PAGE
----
On demonstrations in the 1960s, it was common to hear marchers chanting “Ho, Ho, Ho Chi Minh, we will fight and we will win”, in honour of the Vietnamese Stalinist who led the fight against US occupation. The best sections of the left replied with their own rhyme — Ho, Ho, Ho Chi Minh — how many Trots did you do in?” They were referring to the mass murder of the Vietnamese Trotskyists by Stalinist forces in 1945. Sixty years on, the massacre has largely been forgotten.
The Vietnamese Trotskyists stood for independent working class politics against French and Japanese imperialists, the Stalinists and other nationalist forces. The butchering of these working class socialists, which paved the way for Ho Chi Minh’s rule, underlined the nature of Stalinist revolution in Vietnam which put a new ruling elite in power. The example of Vietnam shows why we must remain critical of even the most successful nationalist movements.
From the 1880s Vietnam was part of the French empire in Asia, known as Indochina. Vietnam consisted of three separate states. In the north was Tonkin, with Hanoi its major city. Tonkin and Annam in the centre constituted a single French protectorate. In the south was Cochin China, a French colony centred on the city of Saigon.
The Indochinese Communist Party (PCI) was formed in 1930 under the leadership of Nguyen Ai Quoc, who would later take the name Ho Chi Minh.
The first Vietnamese Trotskyists were students living in France. In 1932 a permanent split took place among them. One group, led by Ta Thu Thau, was called the Struggle group. The other was known as the October group after its magazine.
Between 1933 and 1937 the Struggle group participated in a united front with the PCI and other Marxists, known as La Lutte (after the magazine they produced). They succeeded in getting La Lutte members, including Ta Thu Thau, elected to the Saigon municipal council.
The October group supported La Lutte but criticised the Struggle group for collaborating too closely with the PCI. The united front broke up after the PCI supported the Popular Front and backed the Moscow trials against the Trotskyists.
Both Trotskyist groups made considerable headway in the labour
movement. In 1937 the Fédération Syndicale du Name Ky was organised under Trotskyist leadership.
The Federation had active organisers in at least thirty-nine enterprises in Saigon and Cholon including the government arsenal plant, on the railways, the tramways, in the water and electric company, the petroleum company, several rice processing firms, pottery works, sugar refineries, distilleries and on the docks.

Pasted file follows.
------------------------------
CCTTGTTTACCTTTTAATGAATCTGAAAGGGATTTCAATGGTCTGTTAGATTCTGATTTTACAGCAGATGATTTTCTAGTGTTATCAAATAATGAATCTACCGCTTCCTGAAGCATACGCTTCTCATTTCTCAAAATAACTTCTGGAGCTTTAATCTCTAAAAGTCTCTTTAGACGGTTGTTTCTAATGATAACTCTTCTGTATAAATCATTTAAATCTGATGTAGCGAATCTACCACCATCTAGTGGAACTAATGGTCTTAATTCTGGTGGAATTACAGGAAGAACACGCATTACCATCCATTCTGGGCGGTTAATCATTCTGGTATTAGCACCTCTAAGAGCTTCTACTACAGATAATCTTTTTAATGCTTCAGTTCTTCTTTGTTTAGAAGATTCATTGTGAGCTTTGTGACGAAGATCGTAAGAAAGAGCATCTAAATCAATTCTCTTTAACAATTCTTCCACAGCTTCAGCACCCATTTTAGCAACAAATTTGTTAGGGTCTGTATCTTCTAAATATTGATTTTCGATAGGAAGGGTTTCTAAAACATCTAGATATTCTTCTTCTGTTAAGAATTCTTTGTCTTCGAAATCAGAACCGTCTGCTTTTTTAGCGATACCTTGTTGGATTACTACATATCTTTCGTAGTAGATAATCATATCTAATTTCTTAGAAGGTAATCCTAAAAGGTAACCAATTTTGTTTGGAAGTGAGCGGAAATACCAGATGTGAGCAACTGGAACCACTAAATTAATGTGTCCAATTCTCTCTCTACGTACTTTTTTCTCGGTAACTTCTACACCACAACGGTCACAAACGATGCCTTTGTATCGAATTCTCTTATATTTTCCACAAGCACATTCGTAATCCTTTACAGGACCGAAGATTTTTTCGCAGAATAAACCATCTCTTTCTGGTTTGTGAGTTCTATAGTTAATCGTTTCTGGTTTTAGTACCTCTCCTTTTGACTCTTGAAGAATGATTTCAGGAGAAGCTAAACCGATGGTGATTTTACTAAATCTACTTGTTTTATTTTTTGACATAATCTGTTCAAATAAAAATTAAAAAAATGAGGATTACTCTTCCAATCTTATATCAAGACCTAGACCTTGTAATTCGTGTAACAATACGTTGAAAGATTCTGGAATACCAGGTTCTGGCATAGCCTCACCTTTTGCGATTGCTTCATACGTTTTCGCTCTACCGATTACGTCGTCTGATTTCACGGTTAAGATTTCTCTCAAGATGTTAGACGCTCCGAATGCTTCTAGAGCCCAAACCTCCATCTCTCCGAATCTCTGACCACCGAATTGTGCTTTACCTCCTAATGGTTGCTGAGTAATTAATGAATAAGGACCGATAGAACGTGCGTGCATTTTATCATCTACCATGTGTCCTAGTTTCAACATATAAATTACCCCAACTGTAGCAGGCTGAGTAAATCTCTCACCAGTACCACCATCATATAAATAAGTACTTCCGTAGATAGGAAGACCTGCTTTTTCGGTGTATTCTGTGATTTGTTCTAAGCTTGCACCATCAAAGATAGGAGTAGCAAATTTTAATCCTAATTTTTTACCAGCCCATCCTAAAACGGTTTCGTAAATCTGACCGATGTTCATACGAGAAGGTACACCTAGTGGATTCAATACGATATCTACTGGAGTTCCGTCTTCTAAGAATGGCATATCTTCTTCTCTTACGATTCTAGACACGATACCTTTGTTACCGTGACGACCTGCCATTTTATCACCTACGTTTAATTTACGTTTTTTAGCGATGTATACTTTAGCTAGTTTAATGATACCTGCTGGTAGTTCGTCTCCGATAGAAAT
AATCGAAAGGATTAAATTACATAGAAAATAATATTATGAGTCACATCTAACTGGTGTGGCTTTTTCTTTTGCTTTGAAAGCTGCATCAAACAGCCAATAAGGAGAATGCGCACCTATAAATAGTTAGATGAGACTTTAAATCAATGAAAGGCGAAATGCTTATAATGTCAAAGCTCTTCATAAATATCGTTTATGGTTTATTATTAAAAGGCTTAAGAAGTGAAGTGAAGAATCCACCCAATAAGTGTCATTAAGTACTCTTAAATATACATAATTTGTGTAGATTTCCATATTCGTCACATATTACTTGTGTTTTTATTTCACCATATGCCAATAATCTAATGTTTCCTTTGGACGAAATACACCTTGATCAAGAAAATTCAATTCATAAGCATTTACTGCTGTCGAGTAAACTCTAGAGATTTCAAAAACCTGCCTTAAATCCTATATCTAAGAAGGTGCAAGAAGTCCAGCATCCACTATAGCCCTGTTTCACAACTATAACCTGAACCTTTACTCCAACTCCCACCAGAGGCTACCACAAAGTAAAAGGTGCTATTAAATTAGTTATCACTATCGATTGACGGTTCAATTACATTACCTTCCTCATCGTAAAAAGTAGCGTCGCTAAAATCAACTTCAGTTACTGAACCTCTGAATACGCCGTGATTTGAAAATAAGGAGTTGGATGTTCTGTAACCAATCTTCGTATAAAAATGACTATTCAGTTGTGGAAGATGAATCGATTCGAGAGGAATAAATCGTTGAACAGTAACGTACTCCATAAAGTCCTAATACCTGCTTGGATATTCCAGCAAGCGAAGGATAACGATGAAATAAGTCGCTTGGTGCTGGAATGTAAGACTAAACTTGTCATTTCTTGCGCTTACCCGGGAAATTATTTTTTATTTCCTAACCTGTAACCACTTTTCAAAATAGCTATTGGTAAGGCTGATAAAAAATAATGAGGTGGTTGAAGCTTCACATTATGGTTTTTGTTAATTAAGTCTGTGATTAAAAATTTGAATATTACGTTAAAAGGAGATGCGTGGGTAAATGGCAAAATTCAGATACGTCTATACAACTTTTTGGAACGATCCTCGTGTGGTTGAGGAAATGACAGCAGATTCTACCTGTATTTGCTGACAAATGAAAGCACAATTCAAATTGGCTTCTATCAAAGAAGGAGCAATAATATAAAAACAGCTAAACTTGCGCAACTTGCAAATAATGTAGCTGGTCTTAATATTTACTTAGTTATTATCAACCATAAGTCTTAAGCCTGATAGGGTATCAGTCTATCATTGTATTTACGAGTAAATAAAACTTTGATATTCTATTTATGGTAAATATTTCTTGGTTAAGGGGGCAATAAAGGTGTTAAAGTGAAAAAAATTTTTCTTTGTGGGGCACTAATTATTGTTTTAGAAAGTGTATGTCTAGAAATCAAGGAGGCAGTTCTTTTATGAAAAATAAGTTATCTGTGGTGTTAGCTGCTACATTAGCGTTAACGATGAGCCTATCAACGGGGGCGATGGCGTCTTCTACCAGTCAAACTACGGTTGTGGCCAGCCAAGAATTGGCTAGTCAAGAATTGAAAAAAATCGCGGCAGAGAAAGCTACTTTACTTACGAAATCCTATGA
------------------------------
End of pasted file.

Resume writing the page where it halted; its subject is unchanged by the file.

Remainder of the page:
Trotskyists were the predominant force in the wave of strikes that took place in Cochin China in late 1936 and early 1937.
The Struggle Group continued to publish La Lutte in French and in 1939 published a Vietnamese language version Tranh Dau as well. In elections for the Cochin China Colonial Council in 1939 three Trotskyists of the Struggle Group, Ta Thu Thau, Tran Van Thach, and Phan Van Hum, got 80% of the total vote, beating Constitutionalists, Stalinists and others. In 1939 the group had around 3,000 members.
The October Group was also active. Its legal newspaper Le Militant was suppressed at the end of 1937 because of its support for strikes.
However, it began to publish October once again as “a semi-legal magazine” and also put out Tia Sang (Spark), first as a weekly and then at the beginning of 1939 as a daily newspaper.
At the outbreak of World War II the French colonial police arrested two hundred Stalinists and Trotskyists and drove their organisations underground.
In March 1945, the Japanese, who had occupied French Indochina in 1940, dispensed with the puppet French administration they had maintained in place until then.
After the US dropped atom bombs on Hiroshima and Nagasaki, the Japanese surrendered on 15 August. A vacuum opened up, triggering a revolutionary situation with several forces contesting for power.
In 1941 Ho Chi Minh convened a conference in China to form the Viet Minh (an abbreviation of Viet-nam dot-lap dong minh, The League for the Independence of Vietnam).
On 18 August the Vietminh took control of Hanoi and began organising its forces in the south. The Stalinist policy, determined by the wartime alliance between the USSR, France, Britain and the US, was to support the Allies as a road to “national liberation”.
The October Group was reconstituted as the International Communist League (LCI) in August 1944. It had several dozen members, though many were experienced cadres. The Struggle group was re-established in May-June 1945.
In Saigon the United National Front (UNF) took over after the Japanese surrender. The UNF consisted of nationalists such as the Party for the Independence of Vietnam, the Vanguard Youth and religious sects such as the Hoa Hao and the Cao Dai.
One myth, put about by the Stalinists and repeated since by academic historians, is that the Struggle group participated in the UNF.
However there is no evidence of this, either from documents issued by the UNF or from the LCI.